MICHAEL A. FRIEDMAN
KELLY D. BROWNELL
In contrast to the concerted effort to document the physical consequences of obesity, there is much less knowledge about the psychological consequences of excess weight. Furthermore, an interesting paradox exists. Clinical impressions suggest that obesity is often associated with intense suffering, including shame, guilt, and poor body image. However, most studies comparing obese and nonobese groups on psychological variables have not found consistent differences, leading many researchers to conclude that obesity is not associated with general psychological problems (see Chapter 70). The absence of group differences in studies comparing obese and nonobese persons has led to the assumption that the obese population is homogeneous with respect to psychological functioning. It is clear, however, that the obese population is heterogeneous with respect to etiology, effects of excess weight on medical variables, and response to various treatments. An approach accounting for this heterogeneity is necessary to understand the psychological consequences of obesity.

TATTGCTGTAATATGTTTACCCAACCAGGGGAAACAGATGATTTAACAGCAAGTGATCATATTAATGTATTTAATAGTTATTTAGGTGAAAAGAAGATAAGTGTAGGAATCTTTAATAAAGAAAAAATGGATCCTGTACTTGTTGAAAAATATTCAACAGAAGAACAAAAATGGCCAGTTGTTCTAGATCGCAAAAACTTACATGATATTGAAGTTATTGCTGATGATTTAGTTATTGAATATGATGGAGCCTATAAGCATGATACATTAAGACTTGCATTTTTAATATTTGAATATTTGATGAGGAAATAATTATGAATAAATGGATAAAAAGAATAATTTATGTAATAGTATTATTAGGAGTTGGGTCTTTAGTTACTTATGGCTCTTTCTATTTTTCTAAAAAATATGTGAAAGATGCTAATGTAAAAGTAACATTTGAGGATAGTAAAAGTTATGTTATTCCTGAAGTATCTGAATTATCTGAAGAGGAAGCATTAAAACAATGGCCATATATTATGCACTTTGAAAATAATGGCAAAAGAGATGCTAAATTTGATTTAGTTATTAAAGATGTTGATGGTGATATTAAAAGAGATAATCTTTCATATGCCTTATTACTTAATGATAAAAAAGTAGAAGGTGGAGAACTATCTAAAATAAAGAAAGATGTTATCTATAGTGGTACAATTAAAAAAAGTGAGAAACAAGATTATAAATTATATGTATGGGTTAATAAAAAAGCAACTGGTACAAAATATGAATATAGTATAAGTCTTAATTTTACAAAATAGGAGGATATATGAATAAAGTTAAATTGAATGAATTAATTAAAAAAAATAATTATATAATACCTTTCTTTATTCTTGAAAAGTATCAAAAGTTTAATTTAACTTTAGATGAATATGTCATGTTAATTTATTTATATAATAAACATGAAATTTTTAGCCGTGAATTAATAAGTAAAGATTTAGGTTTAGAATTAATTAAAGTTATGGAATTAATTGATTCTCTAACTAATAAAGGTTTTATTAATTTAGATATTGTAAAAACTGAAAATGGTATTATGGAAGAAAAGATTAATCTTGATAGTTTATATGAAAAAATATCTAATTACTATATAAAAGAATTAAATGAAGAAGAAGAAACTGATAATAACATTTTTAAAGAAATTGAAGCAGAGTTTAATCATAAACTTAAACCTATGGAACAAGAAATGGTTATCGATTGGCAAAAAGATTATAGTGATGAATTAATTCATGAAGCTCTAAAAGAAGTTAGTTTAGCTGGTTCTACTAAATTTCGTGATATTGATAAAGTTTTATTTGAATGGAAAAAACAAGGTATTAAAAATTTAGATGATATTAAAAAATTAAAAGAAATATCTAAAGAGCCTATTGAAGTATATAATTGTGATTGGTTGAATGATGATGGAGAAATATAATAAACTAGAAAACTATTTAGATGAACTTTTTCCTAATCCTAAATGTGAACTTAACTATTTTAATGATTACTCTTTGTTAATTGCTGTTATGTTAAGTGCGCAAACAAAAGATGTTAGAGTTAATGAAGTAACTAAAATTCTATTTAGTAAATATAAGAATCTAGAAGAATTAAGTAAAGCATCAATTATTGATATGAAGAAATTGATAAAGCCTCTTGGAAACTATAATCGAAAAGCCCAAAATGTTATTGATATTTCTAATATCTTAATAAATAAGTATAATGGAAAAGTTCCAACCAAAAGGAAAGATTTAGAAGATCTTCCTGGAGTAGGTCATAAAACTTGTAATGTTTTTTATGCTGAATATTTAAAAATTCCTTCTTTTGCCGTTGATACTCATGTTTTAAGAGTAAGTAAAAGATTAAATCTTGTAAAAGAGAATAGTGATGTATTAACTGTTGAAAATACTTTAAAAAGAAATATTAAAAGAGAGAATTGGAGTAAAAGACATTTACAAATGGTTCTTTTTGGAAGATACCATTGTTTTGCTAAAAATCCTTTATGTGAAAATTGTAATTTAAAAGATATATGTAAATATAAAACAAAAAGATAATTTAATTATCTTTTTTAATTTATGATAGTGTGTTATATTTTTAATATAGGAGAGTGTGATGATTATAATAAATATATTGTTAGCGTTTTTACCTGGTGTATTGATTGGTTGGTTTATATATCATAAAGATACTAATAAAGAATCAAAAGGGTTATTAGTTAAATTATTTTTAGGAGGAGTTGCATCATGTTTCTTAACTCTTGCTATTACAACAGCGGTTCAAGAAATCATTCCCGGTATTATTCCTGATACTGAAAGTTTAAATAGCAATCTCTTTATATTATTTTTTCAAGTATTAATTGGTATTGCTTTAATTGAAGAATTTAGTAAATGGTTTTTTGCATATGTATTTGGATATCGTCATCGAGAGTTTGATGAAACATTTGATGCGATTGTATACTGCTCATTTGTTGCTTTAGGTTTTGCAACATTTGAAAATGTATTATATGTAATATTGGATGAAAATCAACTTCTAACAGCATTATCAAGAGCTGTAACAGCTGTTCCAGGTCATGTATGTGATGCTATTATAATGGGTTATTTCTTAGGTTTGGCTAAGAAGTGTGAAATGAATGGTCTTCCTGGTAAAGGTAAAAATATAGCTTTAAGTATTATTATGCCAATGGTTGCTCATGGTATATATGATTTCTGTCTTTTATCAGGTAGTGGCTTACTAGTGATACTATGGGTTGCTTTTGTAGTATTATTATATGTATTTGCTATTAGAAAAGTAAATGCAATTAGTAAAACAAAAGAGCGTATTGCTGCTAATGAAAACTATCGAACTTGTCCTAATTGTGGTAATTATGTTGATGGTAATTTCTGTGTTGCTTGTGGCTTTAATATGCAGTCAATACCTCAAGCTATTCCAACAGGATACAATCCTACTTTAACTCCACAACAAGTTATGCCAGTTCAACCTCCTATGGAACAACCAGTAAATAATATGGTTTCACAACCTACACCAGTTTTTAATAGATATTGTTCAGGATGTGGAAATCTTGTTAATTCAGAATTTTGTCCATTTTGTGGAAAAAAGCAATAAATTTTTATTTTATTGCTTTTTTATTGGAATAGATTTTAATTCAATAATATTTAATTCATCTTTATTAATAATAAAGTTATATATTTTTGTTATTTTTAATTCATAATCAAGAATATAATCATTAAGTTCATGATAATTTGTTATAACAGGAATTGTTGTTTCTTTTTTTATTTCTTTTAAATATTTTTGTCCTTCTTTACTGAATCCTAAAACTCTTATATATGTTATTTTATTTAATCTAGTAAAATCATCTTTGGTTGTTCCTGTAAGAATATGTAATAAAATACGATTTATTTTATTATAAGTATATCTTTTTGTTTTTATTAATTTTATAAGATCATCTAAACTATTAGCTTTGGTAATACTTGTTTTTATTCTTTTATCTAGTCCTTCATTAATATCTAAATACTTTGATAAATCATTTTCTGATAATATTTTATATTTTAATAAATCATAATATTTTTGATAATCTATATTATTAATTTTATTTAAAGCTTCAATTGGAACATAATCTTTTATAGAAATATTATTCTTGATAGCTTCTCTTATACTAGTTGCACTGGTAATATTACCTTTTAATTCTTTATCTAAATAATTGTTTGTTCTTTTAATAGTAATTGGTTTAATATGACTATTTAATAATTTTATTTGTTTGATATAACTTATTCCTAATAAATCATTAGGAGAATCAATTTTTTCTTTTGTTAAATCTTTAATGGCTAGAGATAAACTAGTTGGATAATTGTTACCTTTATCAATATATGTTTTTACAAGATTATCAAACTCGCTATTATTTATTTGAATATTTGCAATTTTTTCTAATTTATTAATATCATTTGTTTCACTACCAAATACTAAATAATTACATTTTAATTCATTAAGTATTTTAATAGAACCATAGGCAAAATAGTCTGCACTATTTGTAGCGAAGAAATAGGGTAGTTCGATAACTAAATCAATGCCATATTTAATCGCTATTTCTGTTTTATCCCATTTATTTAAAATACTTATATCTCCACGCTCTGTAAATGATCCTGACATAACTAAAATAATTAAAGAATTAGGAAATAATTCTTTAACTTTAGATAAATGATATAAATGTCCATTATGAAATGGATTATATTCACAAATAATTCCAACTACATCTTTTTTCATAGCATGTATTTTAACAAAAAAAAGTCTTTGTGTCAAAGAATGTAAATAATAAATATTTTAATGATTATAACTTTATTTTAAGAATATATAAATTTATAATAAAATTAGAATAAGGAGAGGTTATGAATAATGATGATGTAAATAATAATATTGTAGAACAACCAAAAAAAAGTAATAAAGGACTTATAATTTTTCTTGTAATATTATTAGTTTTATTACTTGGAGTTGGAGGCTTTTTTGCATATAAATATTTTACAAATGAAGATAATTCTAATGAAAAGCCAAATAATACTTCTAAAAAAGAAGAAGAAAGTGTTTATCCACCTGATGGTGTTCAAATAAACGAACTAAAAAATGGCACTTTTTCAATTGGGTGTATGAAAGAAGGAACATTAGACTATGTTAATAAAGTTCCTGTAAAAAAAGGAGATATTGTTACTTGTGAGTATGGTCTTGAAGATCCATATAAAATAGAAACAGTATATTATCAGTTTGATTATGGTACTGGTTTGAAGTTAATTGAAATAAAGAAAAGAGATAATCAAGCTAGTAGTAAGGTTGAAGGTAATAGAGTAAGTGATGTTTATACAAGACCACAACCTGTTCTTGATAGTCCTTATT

Friedman and Brownell have proposed a generational approach, suggesting that the results of comparative studies of obese and nonobese groups are an expected, if not inevitable, outcome of the approach used. Most studies use small samples, do not represent the general obese population, and typically employ a single measure of only one aspect of psychopathology. These studies are helpful as a first generation of research in the area but may not prove a lack of psychological suffering among obese individuals. Rather, inconsistent findings reflect an inconsistent phenomenon (i.e., the effects of being obese vary across individuals). Obesity may create serious psychosocial problems in some individu-